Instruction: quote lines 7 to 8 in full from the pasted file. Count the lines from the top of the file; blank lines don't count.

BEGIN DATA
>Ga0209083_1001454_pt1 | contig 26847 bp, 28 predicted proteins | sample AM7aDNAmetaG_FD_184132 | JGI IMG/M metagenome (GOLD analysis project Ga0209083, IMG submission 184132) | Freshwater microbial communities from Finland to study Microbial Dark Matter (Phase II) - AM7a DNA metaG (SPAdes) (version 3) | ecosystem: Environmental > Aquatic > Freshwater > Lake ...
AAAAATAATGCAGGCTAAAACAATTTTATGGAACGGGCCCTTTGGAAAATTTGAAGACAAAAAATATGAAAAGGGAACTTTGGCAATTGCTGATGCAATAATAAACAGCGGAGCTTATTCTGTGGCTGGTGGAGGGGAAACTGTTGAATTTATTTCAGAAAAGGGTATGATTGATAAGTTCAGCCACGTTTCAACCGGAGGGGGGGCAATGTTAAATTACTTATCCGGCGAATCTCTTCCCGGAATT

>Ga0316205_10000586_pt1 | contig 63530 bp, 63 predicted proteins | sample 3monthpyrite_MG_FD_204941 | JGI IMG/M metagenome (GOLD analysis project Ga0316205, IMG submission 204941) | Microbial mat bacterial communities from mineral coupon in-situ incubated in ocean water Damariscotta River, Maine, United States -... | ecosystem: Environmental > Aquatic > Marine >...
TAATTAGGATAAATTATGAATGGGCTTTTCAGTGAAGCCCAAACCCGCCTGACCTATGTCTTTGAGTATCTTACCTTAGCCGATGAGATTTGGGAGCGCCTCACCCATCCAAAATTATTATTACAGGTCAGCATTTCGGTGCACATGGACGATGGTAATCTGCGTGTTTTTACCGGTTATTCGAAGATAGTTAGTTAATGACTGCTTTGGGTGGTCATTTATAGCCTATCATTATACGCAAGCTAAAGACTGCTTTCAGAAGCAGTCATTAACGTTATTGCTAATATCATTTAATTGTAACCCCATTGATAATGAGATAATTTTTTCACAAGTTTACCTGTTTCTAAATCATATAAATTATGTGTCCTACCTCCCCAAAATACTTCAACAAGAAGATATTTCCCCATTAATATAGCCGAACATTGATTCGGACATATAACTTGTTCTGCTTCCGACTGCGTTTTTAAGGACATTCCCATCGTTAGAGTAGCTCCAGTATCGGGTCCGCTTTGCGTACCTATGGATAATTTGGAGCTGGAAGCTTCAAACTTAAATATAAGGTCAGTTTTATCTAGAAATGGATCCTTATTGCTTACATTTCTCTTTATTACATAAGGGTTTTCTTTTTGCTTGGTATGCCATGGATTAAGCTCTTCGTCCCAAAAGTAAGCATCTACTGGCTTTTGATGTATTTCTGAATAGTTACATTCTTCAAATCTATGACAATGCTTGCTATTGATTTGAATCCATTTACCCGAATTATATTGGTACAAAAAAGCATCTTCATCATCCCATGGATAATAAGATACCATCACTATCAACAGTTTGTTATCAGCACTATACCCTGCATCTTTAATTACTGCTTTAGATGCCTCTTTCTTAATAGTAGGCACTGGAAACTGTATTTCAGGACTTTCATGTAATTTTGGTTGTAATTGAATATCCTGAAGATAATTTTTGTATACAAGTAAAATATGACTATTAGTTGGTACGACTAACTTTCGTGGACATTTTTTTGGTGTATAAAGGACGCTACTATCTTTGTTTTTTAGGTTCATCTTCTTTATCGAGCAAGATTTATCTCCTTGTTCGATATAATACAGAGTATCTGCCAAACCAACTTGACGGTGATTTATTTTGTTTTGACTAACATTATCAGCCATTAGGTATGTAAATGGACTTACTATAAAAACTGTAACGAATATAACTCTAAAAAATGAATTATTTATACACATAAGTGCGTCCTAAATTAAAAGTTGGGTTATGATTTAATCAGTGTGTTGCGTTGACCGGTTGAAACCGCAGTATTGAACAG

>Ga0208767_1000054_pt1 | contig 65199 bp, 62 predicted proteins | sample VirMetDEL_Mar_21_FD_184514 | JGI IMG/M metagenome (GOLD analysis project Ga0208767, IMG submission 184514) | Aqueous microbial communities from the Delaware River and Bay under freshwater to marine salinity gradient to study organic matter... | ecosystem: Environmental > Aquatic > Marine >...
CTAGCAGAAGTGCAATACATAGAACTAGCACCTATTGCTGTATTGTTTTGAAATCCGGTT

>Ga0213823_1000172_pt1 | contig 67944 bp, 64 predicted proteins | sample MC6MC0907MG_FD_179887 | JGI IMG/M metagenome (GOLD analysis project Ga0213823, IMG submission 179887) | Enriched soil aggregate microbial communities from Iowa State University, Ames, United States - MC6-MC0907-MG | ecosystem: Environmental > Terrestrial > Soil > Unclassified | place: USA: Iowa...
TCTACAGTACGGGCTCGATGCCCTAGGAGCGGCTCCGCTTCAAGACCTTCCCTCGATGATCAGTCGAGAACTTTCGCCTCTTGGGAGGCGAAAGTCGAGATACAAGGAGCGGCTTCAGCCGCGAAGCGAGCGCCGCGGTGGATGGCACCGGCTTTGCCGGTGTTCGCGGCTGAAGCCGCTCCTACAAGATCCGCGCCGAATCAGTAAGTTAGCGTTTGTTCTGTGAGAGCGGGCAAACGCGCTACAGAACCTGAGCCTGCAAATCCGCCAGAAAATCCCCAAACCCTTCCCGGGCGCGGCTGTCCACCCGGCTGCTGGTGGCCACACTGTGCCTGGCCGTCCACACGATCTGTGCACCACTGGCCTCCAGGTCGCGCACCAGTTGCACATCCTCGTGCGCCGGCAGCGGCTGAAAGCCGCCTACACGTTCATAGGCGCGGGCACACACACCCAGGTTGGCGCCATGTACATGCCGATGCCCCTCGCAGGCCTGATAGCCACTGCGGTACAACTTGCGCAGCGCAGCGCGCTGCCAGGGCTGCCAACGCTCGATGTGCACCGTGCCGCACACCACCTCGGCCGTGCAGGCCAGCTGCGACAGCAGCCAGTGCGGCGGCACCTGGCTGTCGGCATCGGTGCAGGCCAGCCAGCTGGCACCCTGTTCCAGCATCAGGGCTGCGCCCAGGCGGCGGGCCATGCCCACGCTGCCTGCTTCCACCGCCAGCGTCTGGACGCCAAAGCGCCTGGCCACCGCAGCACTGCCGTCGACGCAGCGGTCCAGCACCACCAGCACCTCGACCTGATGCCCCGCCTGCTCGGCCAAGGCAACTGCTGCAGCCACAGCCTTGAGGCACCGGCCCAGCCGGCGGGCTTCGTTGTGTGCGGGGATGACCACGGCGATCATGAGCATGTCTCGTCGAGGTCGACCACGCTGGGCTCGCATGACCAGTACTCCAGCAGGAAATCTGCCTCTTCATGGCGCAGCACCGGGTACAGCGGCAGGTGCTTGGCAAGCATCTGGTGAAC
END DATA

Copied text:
>Ga0213823_1000172_pt1 | contig 67944 bp, 64 predicted proteins | sample MC6MC0907MG_FD_179887 | JGI IMG/M metagenome (GOLD analysis project Ga0213823, IMG submission 179887) | Enriched soil aggregate microbial communities from Iowa State University, Ames, United States - MC6-MC0907-MG | ecosystem: Environmental > Terrestrial > Soil > Unclassified | place: USA: Iowa...
TCTACAGTACGGGCTCGATGCCCTAGGAGCGGCTCCGCTTCAAGACCTTCCCTCGATGATCAGTCGAGAACTTTCGCCTCTTGGGAGGCGAAAGTCGAGATACAAGGAGCGGCTTCAGCCGCGAAGCGAGCGCCGCGGTGGATGGCACCGGCTTTGCCGGTGTTCGCGGCTGAAGCCGCTCCTACAAGATCCGCGCCGAATCAGTAAGTTAGCGTTTGTTCTGTGAGAGCGGGCAAACGCGCTACAGAACCTGAGCCTGCAAATCCGCCAGAAAATCCCCAAACCCTTCCCGGGCGCGGCTGTCCACCCGGCTGCTGGTGGCCACACTGTGCCTGGCCGTCCACACGATCTGTGCACCACTGGCCTCCAGGTCGCGCACCAGTTGCACATCCTCGTGCGCCGGCAGCGGCTGAAAGCCGCCTACACGTTCATAGGCGCGGGCACACACACCCAGGTTGGCGCCATGTACATGCCGATGCCCCTCGCAGGCCTGATAGCCACTGCGGTACAACTTGCGCAGCGCAGCGCGCTGCCAGGGCTGCCAACGCTCGATGTGCACCGTGCCGCACACCACCTCGGCCGTGCAGGCCAGCTGCGACAGCAGCCAGTGCGGCGGCACCTGGCTGTCGGCATCGGTGCAGGCCAGCCAGCTGGCACCCTGTTCCAGCATCAGGGCTGCGCCCAGGCGGCGGGCCATGCCCACGCTGCCTGCTTCCACCGCCAGCGTCTGGACGCCAAAGCGCCTGGCCACCGCAGCACTGCCGTCGACGCAGCGGTCCAGCACCACCAGCACCTCGACCTGATGCCCCGCCTGCTCGGCCAAGGCAACTGCTGCAGCCACAGCCTTGAGGCACCGGCCCAGCCGGCGGGCTTCGTTGTGTGCGGGGATGACCACGGCGATCATGAGCATGTCTCGTCGAGGTCGACCACGCTGGGCTCGCATGACCAGTACTCCAGCAGGAAATCTGCCTCTTCATGGCGCAGCACCGGGTACAGCGGCAGGTGCTTGGCAAGCATCTGGTGAAC